Hard to say. I grew up with bands like Pestilence, Morgoth, Benediction, Dismember, etc. and of course the great U.S. bands like Autopsy and Death. I never liked the technical bands too much, it was always the raw energy of the mentioned bands that drove me to create own music: A rather simple songwriting-structure, cool hook lines, heavy riffs and straight in your face beats
– Death Metal doesn`t need more!

Recently, you signed with Testimony Records for the release of the band’s debut album, “Blood Craving Mantras”. Armed with a great vocalist, Jens Finger, and a massive drummer, producer Jorg Uken, Temple Of Dread spread the promise. What is your overall appreciation of the record?

Everything is/was running absolutely perfectly for Temple of Dread so far. I wrote riffs and they really satisfied me a lot. My friend Frank Albers provided them with great lyrics. Another big step was the support of my longtime friend Jörg Uken. His drumming and his great production brought this project to an even higher level and the vocals from Jens (his first vocal-recordings ever) put the cherry on the cake. Dennis from Testimony-Records supports us in a perfect way - I couldn`t imagine a better start for my baby.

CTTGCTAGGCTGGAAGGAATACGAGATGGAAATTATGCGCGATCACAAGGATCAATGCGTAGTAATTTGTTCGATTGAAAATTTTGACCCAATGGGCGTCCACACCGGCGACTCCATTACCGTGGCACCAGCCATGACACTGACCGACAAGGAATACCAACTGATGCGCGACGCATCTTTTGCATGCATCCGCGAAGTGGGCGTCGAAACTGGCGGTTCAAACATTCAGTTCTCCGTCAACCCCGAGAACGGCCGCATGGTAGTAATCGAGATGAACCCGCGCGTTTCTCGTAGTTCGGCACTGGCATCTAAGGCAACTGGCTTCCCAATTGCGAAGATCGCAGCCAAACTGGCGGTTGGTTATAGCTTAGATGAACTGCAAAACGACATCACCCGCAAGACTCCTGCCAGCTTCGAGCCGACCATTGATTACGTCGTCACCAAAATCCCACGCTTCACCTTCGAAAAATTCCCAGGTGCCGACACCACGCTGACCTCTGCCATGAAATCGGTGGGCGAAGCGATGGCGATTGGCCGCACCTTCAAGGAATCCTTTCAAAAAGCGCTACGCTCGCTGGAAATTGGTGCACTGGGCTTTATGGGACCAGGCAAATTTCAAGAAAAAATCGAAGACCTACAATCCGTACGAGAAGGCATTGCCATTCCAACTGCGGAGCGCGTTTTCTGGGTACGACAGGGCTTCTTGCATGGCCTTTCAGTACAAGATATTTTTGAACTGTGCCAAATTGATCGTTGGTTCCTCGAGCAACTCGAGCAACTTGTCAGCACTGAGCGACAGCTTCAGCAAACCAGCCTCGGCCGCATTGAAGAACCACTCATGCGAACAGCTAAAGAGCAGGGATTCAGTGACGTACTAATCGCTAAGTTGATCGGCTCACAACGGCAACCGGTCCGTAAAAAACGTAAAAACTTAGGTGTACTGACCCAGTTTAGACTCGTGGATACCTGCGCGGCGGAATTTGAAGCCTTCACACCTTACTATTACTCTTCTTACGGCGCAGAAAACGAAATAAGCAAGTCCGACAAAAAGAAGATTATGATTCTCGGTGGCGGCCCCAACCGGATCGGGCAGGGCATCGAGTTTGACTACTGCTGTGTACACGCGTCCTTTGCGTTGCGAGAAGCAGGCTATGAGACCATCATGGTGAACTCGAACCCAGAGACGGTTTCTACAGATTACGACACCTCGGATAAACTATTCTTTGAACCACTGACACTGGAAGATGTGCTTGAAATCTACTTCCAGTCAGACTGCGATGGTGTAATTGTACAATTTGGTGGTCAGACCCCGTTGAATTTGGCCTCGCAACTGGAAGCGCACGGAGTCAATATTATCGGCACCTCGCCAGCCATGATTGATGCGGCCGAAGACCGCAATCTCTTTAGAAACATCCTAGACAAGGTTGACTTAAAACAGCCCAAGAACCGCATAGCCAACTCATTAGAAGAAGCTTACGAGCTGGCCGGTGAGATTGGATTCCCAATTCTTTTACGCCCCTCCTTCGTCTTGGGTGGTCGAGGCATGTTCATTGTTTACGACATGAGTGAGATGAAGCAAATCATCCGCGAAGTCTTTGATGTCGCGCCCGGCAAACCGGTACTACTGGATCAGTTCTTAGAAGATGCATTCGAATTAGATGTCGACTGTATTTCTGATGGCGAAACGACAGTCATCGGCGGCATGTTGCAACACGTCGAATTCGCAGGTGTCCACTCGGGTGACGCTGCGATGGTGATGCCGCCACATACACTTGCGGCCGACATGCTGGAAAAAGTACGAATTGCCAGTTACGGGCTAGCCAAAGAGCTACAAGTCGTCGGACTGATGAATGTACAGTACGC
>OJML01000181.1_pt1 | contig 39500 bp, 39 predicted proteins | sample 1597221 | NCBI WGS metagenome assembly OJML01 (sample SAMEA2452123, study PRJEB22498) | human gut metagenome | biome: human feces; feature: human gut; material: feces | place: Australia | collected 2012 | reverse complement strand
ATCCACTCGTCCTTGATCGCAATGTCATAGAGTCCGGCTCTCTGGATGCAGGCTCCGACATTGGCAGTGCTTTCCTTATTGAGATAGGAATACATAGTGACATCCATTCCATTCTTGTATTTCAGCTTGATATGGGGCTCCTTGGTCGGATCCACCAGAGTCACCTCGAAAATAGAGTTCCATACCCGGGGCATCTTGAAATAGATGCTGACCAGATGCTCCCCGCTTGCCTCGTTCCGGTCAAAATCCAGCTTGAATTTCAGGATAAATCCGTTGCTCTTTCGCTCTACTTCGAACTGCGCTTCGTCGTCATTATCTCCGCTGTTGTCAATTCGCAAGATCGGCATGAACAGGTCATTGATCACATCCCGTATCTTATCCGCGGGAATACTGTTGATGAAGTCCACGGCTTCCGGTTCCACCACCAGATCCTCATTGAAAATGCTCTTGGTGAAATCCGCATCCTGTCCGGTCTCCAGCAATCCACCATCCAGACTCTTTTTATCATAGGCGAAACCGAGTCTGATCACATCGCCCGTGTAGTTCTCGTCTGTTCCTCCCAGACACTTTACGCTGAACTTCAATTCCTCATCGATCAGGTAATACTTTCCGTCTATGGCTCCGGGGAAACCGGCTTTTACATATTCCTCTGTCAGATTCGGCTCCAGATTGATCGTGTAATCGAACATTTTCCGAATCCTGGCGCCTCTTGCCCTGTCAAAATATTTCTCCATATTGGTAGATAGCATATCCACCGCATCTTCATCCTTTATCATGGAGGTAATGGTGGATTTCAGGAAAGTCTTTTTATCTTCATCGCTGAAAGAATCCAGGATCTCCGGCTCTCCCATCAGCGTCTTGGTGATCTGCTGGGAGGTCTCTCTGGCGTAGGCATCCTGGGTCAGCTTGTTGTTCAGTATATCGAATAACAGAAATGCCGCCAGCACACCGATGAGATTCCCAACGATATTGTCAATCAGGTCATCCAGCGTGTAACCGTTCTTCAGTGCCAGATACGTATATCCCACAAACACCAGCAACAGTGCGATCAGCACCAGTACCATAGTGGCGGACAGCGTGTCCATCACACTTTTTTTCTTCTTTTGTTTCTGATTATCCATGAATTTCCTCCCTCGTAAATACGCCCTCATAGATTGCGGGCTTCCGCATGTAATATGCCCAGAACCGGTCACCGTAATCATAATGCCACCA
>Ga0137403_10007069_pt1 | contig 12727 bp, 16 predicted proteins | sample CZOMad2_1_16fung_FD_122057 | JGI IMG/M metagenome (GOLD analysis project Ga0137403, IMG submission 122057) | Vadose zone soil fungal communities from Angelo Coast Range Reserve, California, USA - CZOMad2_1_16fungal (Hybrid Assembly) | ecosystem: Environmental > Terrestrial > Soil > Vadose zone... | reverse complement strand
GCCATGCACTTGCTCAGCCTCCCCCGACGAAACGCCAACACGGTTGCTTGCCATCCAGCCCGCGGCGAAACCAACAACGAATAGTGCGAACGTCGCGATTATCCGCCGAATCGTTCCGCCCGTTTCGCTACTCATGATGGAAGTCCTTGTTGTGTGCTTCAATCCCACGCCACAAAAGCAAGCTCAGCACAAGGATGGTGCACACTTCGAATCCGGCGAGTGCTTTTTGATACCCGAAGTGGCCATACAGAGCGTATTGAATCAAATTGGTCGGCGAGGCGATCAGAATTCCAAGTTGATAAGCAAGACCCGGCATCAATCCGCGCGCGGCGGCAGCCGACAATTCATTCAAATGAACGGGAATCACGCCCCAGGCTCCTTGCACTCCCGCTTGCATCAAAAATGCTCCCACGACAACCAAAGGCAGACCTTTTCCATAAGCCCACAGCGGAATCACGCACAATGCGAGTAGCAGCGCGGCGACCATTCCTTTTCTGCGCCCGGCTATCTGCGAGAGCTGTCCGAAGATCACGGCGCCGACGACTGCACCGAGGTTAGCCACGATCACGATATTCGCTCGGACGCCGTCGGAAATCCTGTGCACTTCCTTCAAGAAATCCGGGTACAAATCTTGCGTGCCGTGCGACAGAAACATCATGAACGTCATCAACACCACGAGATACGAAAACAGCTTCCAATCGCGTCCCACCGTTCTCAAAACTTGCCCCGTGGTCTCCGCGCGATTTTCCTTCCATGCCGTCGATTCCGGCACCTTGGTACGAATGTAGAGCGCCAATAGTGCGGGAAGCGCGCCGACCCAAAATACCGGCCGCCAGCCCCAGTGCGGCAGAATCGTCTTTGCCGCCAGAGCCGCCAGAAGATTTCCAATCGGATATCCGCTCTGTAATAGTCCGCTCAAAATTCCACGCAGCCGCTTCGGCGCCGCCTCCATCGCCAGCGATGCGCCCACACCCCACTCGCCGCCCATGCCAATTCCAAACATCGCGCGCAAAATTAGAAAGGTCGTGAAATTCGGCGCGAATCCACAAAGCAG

Do you believe that this trio lineup would perform live or at least remain steady for future recordings? Any intention to support the album live?

I hope – no, I`m sure – this lineup will remain for a lot of further recordings. But it`s hard to say if we will ever perform live. The problems are my residence on an island in the North Sea, the absence of a second guitarist and the difficulties to rehearse regular. We also play together in the band Slaughterday and so we already have lot of dates in our timetables. However, I hope to perform our songs someday live.

Temple Of Dread’s Death Metal might sound modern, yet the way I gather, it is a rougher edged Sodom with various gruesome eyes picking in the early 90s Death Metal coming from the UK or Sweden, minus the melodic aspects of that period. Aggression at its finest without taking prisoners, speeding things up relentlessly. Do you agree with that assessment?

An interesting point of view. Yes, I agree. I love Sodom and I’ve been listening to their music for almost 30 years. Of course, they inspired me a lot. I think, in our songs there`s a lot of Eighties-Thrash Metal involved. As I told you, my inspiration also came from bands from UK and Sweden. In the pre-production I even used a HM-2 stompbox, but Jörg told me that my hair was to short, my belly too big and my residence was 1,000 miles too far south to use this Swedish-sound. (laughs)

If I understood correctly, the larger portion of the songwriting was mainly your responsibility? Does it come natural for you to write material on your own, or do you prefer sharing ideas with others?